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The Tibetan Parliament stalemate – Much ado about nothing?

(TibetanReview.net, Jul11’21) –

The reason why the 17th Tibetan Parliament in Exile (TPiE) cannot be formed is straightforward: a section of the elected members does not want to take their oath of office according to the Charter of Tibetans in Exile. And they have made it clear that they will not budge from this position.

This means that we will not have a TPiE for now. The Charter appears to be silent on how long we can remain without a TPiE. So, we face the prospect of not having a TPiE, possibly until after the next five-yearly election takes place. This also means we will have no TPiE-approved budgets to run the Central Tibetan Administration (CTA) for the next five years. So also no Kalons to head the various departments of the CTA, and the heads of all the bodies under the CTA which are required to be filled by the TPiE’s votes of approval. And there are sundry other matters which cannot be dealt with without the TPiE.

However, this is not how the group of 22 elected candidates (who do not want to take their oath under the Charter) appears to see it. The big problem is, they claim to have taken their oath in front of a portrait of His Holiness the Dalai Lama and a copy of the Charter and demands to be recognized as members of the 17th TPiE on that basis. However, this is highly problematic.

Firstly, their oath-taking does not accord with the provisions of the Charter, which they insist they respect. The Charter requires that the oath be administered by the pro tem speaker who then formally swears in the elected candidates as members of the TPiE. So the real choice before them was either to take the oath under the Charter or to refuse to do so. However, they imagined that they had a third way, which was simply not true.

Some in the group of 22 elected candidates have claimed that they took their oath under an arrangement made by the secretariat of the TPiE. But this, even if true, was a facile excuse because they knew that this was not in keeping with the provisions of the Charter and was therefore manifestly invalid. Even so, when queried by the Chief Tibetan Election Commissioner, the secretariat has denied any responsibility for involvement in any oath-taking arrangement that was not in accordance with the provisions of the Charter.

Secondly – and this is very important – the pro tem Speaker administers the oath as the official witness to the taking of oath of office by the elected candidates who then become members of the TPiE. And he swears in the members on the basis of being that official witness. So, the question is, who administered the oath to the 22 members to be the official witness to their oath-taking and who thereby swore them in, to be in a position to bear witness to their oath-taking later on?

Are we therefore suggesting that the 22 members take their oath of office from the pro tem Speaker? Yes, you bet we are. The point is there is no alternative. Either you respect the Charter and comply with it or you don’t. There is no third alternative. The Charter is not an optional piece of document, to be complied with when it suits you, only to be ignored when you don’t like it.

They may question the fact that the legitimacy of the pro tem Speaker was tainted by the fact that he took his oath of office and was sworn in by the Chief Justice Commissioner of the Tibetan Supreme Justice Commission (TSJC) whom they do not recognize.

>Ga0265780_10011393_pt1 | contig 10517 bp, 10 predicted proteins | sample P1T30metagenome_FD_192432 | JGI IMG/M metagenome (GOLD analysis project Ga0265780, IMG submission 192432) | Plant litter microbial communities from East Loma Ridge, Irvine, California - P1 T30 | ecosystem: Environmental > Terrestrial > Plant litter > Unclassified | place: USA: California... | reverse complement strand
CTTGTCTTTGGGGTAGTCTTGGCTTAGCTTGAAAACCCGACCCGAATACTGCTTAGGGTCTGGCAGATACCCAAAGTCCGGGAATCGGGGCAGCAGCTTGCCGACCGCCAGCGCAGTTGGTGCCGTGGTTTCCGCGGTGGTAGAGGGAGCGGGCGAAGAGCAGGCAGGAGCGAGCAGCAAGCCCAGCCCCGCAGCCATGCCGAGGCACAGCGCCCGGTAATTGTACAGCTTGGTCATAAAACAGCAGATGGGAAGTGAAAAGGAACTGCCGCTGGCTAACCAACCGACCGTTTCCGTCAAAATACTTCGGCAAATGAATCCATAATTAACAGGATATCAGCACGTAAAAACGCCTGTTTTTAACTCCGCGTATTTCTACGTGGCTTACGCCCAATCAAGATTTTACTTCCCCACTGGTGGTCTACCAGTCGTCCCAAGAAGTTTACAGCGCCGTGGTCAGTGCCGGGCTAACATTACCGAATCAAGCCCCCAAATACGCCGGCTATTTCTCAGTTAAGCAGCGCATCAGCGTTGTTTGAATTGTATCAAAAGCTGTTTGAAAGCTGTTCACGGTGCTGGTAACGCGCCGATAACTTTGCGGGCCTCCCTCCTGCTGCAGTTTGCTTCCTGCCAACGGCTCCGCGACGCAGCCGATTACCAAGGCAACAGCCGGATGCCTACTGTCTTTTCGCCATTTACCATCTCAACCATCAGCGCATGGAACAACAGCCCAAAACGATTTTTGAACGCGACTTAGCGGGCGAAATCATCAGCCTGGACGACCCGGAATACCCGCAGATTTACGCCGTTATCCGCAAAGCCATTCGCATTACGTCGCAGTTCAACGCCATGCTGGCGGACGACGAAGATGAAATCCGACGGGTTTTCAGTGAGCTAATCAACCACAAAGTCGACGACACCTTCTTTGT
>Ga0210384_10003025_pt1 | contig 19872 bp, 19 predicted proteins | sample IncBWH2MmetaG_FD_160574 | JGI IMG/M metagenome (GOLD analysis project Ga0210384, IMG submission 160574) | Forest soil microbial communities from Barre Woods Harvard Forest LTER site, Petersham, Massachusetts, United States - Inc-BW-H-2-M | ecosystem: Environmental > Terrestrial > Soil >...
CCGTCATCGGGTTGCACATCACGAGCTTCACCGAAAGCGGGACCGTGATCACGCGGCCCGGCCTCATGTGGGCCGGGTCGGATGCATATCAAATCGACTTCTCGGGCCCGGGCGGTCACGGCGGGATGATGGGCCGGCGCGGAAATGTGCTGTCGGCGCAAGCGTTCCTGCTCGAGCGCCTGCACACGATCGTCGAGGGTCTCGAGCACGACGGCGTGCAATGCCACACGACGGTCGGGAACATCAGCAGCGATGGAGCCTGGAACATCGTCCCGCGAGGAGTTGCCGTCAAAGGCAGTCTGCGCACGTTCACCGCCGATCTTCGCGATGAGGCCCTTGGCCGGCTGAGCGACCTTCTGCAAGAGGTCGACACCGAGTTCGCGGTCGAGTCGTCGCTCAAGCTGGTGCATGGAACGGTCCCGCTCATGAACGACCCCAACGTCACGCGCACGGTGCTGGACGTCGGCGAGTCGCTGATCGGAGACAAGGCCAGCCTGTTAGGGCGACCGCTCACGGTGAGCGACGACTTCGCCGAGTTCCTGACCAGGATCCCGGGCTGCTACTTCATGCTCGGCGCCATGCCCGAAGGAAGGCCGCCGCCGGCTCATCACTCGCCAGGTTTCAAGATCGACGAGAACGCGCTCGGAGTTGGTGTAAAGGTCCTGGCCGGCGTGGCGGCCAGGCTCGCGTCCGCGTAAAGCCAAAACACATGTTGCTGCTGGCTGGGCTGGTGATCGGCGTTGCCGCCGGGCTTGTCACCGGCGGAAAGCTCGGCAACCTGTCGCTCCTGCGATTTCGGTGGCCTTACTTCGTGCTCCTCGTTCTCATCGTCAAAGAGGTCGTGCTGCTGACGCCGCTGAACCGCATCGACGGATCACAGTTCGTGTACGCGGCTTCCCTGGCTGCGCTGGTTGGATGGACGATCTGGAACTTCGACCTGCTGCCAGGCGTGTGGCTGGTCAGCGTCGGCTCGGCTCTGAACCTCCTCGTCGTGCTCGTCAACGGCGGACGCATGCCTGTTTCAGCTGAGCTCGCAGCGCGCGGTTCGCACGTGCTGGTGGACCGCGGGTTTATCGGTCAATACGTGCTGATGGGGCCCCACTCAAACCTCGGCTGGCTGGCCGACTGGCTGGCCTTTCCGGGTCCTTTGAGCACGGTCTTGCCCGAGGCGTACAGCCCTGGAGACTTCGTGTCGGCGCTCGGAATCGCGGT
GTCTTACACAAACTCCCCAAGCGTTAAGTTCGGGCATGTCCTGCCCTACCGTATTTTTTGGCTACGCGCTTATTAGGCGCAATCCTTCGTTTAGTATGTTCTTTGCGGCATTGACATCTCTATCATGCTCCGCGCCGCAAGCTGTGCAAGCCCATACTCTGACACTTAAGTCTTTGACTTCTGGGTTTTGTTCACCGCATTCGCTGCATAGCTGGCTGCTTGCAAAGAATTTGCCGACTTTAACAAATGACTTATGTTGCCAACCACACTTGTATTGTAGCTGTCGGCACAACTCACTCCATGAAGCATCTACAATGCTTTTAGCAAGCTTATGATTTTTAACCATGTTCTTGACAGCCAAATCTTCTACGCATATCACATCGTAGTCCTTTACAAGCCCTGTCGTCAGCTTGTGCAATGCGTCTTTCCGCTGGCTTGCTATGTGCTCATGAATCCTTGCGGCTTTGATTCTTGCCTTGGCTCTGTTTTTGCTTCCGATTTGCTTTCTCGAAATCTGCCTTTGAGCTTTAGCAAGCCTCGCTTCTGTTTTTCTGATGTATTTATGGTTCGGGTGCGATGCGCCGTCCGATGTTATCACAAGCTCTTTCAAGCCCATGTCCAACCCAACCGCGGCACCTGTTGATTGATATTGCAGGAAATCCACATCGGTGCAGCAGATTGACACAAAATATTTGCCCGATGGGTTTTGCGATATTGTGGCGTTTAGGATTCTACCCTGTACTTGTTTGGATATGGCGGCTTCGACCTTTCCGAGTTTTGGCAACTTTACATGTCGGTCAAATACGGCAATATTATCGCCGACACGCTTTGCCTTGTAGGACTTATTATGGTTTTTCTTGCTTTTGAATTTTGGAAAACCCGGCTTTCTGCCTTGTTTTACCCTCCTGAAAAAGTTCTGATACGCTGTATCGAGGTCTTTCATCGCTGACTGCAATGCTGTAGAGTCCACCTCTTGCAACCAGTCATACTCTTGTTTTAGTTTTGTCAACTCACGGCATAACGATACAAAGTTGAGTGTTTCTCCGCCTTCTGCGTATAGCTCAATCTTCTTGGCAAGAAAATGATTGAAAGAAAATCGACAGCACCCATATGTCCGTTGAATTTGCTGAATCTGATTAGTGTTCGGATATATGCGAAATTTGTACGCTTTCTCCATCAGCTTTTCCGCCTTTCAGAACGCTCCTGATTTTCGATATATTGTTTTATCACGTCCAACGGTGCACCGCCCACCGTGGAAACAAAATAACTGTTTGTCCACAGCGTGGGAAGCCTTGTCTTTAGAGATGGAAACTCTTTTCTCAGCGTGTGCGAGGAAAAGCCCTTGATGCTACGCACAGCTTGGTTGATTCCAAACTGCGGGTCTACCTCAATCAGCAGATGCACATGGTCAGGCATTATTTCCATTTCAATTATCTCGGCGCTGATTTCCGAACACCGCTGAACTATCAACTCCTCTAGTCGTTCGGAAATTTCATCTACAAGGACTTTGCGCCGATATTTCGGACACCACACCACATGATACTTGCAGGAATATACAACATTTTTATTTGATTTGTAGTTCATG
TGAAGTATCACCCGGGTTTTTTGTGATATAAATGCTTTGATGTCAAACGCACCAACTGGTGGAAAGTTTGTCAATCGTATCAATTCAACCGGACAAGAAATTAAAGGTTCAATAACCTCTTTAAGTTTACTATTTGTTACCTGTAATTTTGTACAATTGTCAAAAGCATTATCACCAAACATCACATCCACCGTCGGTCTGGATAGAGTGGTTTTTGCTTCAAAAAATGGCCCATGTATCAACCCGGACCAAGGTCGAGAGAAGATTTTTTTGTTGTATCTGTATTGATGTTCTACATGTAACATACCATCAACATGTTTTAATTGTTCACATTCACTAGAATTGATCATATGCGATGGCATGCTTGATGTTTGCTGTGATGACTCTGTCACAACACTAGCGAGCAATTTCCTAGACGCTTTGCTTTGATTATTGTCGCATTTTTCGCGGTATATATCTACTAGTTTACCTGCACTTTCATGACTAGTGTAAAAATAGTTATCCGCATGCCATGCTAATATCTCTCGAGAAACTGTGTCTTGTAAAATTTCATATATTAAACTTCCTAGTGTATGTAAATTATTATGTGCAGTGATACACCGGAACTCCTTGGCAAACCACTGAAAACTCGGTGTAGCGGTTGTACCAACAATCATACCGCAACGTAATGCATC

The first answer to this question is, as stated above, there is no alternative. There is no other Chief Justice Commissioner to administer the oath; nor will there be one so long as the 17th TPiE remains to be constituted.

Taking oath from the pro tem speaker who was sworn in by the Chief Justice Commissioner may be questionable from their point of view. But it is still the most Charter-compliant mode for taking the oath under the existing circumstances. There is no other Charter-compliant way to administer the oath and swear in the members, short of making false, even fantastic, interpretations of the provisions of the Charter as happened during the removal of the entire panel of justice commissioners of the TSJC by the 16th TPiE on Mar 25.

The second answer is, taking oath from the pro tem speaker sworn in by the Chief Justice Commissioner may be questionable, but it is not downright in violation of the provisions of the Charter – certainly not in the way the group of 22 elected candidates supposedly took their oath without even an administerer to swear them in was.

The third answer is, the question about the legitimacy of the panel of justice commissioners of the TSJC after their resumption of office from May 24 is an issue that can easily be settled after the 17th TPiE is duly constituted. There is no way to settle it before that.

The fourth answer is, no permanent or irretrievable damage will be caused if oath is administered by the pro tem speaker sworn in by the Chief Justice Commissioner. The Sikyong has already been administered his oath of office and sworn in by the Chief Justice Commissioner in the presence of His Holiness the Dalai Lama.

The TPiE plays a significant national and international role in promoting the Tibetan cause and in the running of the CTA. All this will be absent if the formation of the 17th TPiE is held up on a mere fuss about the legitimacy of the panel of Justice Commissioners of the TSJC whose removal from office was, to begin with, patently illegal and a gross abuse of parliamentary procedure.

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